[Yvette Gullatt, PhD]
What about graduate students. So graduate students, we're seeing some increases across the disciplines, but we're really seeing our growth in international students. And for graduate diversity, what we're finding is that our undergraduates are not receiving the exposure to undergraduate research that would help them make a difference, it would help them build the relationships with faculty for those very, very important endorsements. But it would also build their research methodology and capacity skills in order for them to transition to graduate programs. A couple ways that we have been trying to address graduate student diversity are in programs that we collaborate with our partners in the historically black colleges and universities and the Hispanic serving institutions, across California, of which UC has five. And one of the things that we're trying to do here is to give much like in K 12, is to give students from these institutions, much more exposure to undergraduate research, and to help them prepare for the for graduate education with our UC-HBCU program, which is the one that's been in existence for longer, our yield rates of students from those programs are phenomenal. Students who are admitted we're seeing yield rates in the 90 percent when you compare that to about 45 to 50 percent of other other graduate student applicants. So our yield rates there are really, really good. The other thing we're seeing that's important is we're seeing that faculty are, for one, seeing a broader array of institutions from which to draw graduate students. So we're disrupting that bias of prestige. We're also seeing faculty develop additional competency when it comes to the unique needs of an HBC program of predominantly African American Black students. And let me share an example. So when we were looking at the Faculty proposals, we have a program in atmospheric science at UC Davis. And the we funded it, it was a great program. And then the next year, they asked for a whole bunch more money. So we wanted to know why. Why were they asking for so much more money? And they said, Well, you know, here's what we've learned, we've learned that if we're going to ask students from historically black colleges in the south to come to a little town in California called Davis to study something called atmospheric science, we have to bring their parents and their grandparents along, they have to come here, they have to experience it. And so what we see the faculty learning is that for black students, a decision to go to graduate school isn't necessarily an individual decision, it can be a familial decision. And so our faculty recognizing that and affirming that for our students with something that we felt was important to fund. We also, you know, have to be honest that, especially in the social sciences, in the humanities, that funding for our students is a barrier. So how can we make greater progress in those disciplines specifically to advance more five-year funding packages for our students. So a lot to do in graduate diversity, a lot of work that's going on, but a lot more that we need to do.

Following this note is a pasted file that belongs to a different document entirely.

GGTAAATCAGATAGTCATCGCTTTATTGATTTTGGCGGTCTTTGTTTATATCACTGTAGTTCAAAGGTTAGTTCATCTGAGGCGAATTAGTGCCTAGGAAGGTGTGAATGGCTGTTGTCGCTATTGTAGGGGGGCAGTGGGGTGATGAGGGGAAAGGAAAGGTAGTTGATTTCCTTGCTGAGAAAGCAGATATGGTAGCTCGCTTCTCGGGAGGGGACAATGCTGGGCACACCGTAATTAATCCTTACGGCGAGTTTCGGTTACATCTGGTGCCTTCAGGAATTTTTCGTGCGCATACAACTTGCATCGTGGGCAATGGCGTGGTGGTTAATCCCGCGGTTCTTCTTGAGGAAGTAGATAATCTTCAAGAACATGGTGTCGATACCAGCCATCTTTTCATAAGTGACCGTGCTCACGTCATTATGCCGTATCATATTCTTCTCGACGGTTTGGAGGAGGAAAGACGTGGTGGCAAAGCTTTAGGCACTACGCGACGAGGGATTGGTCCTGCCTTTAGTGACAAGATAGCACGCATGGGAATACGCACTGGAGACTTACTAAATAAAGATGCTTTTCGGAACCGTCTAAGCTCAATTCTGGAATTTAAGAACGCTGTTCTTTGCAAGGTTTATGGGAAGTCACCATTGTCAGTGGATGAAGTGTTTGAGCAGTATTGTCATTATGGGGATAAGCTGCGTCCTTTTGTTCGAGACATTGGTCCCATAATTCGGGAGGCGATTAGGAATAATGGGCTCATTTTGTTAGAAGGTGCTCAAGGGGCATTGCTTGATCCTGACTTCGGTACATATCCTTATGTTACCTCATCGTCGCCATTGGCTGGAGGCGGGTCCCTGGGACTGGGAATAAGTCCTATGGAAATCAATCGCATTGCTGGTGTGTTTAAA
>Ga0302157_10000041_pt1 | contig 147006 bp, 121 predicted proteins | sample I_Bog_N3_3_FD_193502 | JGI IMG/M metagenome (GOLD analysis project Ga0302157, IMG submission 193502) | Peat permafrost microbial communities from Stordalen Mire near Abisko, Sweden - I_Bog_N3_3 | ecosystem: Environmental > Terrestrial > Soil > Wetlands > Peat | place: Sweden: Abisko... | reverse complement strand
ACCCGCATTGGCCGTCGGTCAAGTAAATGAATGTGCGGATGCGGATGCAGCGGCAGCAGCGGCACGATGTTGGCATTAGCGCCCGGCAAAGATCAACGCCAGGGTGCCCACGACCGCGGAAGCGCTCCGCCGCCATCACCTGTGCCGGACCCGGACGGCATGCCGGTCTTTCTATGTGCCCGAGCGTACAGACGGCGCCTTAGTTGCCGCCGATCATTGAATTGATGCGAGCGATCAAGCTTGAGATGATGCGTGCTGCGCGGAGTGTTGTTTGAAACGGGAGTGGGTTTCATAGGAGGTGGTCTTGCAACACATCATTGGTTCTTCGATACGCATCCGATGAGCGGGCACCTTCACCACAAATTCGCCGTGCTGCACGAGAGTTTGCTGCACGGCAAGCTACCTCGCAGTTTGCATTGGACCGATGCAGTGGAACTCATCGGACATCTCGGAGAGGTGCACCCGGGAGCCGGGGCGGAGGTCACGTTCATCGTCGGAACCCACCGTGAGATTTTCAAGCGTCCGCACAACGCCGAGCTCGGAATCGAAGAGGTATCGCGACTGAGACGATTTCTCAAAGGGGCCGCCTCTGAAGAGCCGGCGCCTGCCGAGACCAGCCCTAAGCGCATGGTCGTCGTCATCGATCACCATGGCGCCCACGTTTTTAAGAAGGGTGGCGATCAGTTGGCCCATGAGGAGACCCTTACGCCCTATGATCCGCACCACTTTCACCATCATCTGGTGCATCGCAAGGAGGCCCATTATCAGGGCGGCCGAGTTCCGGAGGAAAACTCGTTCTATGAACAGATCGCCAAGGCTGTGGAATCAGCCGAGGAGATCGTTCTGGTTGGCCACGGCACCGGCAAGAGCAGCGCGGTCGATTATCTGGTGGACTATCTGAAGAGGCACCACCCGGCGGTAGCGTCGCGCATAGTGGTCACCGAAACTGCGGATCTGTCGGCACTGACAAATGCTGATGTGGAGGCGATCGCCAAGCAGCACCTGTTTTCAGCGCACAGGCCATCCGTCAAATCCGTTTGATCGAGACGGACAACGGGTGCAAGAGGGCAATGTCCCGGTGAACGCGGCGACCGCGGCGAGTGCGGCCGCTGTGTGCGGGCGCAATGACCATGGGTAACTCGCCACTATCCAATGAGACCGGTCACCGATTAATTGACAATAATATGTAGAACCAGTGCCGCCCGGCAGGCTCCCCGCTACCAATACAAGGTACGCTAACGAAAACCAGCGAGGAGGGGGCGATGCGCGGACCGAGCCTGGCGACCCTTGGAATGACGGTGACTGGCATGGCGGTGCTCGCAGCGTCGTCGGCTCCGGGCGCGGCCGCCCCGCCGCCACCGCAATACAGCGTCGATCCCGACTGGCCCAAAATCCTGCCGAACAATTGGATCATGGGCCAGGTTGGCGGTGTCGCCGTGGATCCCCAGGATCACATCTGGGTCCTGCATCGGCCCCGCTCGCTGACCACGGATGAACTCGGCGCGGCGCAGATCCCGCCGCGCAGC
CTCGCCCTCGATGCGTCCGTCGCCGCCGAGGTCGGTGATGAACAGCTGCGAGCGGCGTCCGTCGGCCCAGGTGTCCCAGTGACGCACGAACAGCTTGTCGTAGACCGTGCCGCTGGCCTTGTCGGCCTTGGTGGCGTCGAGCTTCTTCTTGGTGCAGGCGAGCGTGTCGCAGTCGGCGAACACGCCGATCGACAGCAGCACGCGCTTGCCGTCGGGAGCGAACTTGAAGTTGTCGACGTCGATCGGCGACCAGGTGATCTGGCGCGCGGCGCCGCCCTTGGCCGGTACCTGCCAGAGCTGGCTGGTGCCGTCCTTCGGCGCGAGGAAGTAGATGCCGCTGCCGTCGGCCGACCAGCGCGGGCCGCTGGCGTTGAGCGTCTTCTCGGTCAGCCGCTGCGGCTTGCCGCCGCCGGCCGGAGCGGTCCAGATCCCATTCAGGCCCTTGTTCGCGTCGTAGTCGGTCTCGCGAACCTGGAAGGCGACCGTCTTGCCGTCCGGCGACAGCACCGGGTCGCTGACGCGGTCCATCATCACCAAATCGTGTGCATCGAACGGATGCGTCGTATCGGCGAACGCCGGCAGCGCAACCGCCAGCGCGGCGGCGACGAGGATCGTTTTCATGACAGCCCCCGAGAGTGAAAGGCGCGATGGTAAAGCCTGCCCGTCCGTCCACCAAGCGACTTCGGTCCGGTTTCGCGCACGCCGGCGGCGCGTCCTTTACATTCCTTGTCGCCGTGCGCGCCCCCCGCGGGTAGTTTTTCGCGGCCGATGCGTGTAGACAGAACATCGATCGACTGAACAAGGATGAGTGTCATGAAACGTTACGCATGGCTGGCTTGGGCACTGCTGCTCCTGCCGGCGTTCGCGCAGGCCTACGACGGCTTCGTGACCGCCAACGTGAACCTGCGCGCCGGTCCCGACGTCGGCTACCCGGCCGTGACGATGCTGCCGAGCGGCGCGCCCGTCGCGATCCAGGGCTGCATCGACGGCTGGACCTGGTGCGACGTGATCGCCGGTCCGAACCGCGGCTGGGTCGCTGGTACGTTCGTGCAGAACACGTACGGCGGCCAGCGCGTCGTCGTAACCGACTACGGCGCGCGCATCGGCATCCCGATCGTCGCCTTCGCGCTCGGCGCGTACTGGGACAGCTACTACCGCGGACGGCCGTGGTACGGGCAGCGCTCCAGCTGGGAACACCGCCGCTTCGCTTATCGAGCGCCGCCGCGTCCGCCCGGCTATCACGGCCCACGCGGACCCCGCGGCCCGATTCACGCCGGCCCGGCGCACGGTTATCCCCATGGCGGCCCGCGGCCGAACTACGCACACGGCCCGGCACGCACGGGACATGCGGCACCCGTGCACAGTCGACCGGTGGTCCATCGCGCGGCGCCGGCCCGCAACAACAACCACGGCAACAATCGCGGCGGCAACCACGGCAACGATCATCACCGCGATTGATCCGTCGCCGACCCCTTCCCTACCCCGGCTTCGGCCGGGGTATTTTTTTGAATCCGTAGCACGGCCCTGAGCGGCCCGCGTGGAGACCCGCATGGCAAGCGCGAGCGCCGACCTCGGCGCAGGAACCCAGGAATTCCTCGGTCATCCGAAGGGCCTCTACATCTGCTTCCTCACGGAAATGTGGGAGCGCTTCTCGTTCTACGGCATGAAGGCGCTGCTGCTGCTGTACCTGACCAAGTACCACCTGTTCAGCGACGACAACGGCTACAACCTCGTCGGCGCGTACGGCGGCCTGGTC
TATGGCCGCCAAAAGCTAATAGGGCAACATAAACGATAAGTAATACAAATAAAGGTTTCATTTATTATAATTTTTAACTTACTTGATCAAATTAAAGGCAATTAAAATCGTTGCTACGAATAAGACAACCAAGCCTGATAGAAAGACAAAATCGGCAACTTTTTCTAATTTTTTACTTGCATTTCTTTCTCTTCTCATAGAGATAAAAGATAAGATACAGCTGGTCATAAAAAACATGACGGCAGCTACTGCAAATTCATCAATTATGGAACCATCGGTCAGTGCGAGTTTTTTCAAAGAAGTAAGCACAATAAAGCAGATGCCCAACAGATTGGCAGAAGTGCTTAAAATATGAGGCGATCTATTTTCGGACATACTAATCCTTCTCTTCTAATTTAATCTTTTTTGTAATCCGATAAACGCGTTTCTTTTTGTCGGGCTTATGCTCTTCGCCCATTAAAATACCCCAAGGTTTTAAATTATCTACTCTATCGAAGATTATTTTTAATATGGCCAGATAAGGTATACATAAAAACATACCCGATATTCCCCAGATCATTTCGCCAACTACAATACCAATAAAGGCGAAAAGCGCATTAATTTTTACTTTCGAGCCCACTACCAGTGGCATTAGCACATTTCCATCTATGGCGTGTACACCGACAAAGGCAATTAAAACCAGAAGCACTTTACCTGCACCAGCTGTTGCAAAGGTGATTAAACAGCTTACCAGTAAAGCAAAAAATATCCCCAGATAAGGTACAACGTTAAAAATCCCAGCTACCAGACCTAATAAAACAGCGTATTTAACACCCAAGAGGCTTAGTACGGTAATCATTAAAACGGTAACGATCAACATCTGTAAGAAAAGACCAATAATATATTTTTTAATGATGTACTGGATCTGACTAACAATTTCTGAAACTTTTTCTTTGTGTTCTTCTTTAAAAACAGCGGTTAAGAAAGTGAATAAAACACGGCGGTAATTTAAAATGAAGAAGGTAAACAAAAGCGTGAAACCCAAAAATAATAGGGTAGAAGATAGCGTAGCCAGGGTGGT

[Yvette Gullatt, PhD]
Let me cover the Health Professions because that's what you all do. And that's what I know you're mostly interested in. We just presented to the Reagents on our health professions diversity as part of our annual accountability report. And we know that the School of Medicine programs have the largest number of students who come from underrepresented groups with nursing having the highest proportion. Our student populations are more diverse than our resident and faculty populations. But I think that because systemic racism is such a persistent driver of health disparities, we can do a lot more with respect to health professions. The UC Health has issued a report recently called Disrupting the Status Quo, which is their strategic agenda around the UC Health enterprise. And I'll talk a little later about the health sciences taskforce and the recommendations that they have put forth that was chaired or co chaired by Dr. Navarro. And I think those recommendations will resonate with you, and I'm sure you're familiar with them already. One of the issues that they call out in the report is that the most diversity that we have in our health professions is in the health sciences clinical professor series. But they don't have the benefit of membership in the Academic Senate. So they're not at the table when academic policy is being made. And so that's a recommendation to change that that is a key part of that report.

[Yvette Gullatt, PhD]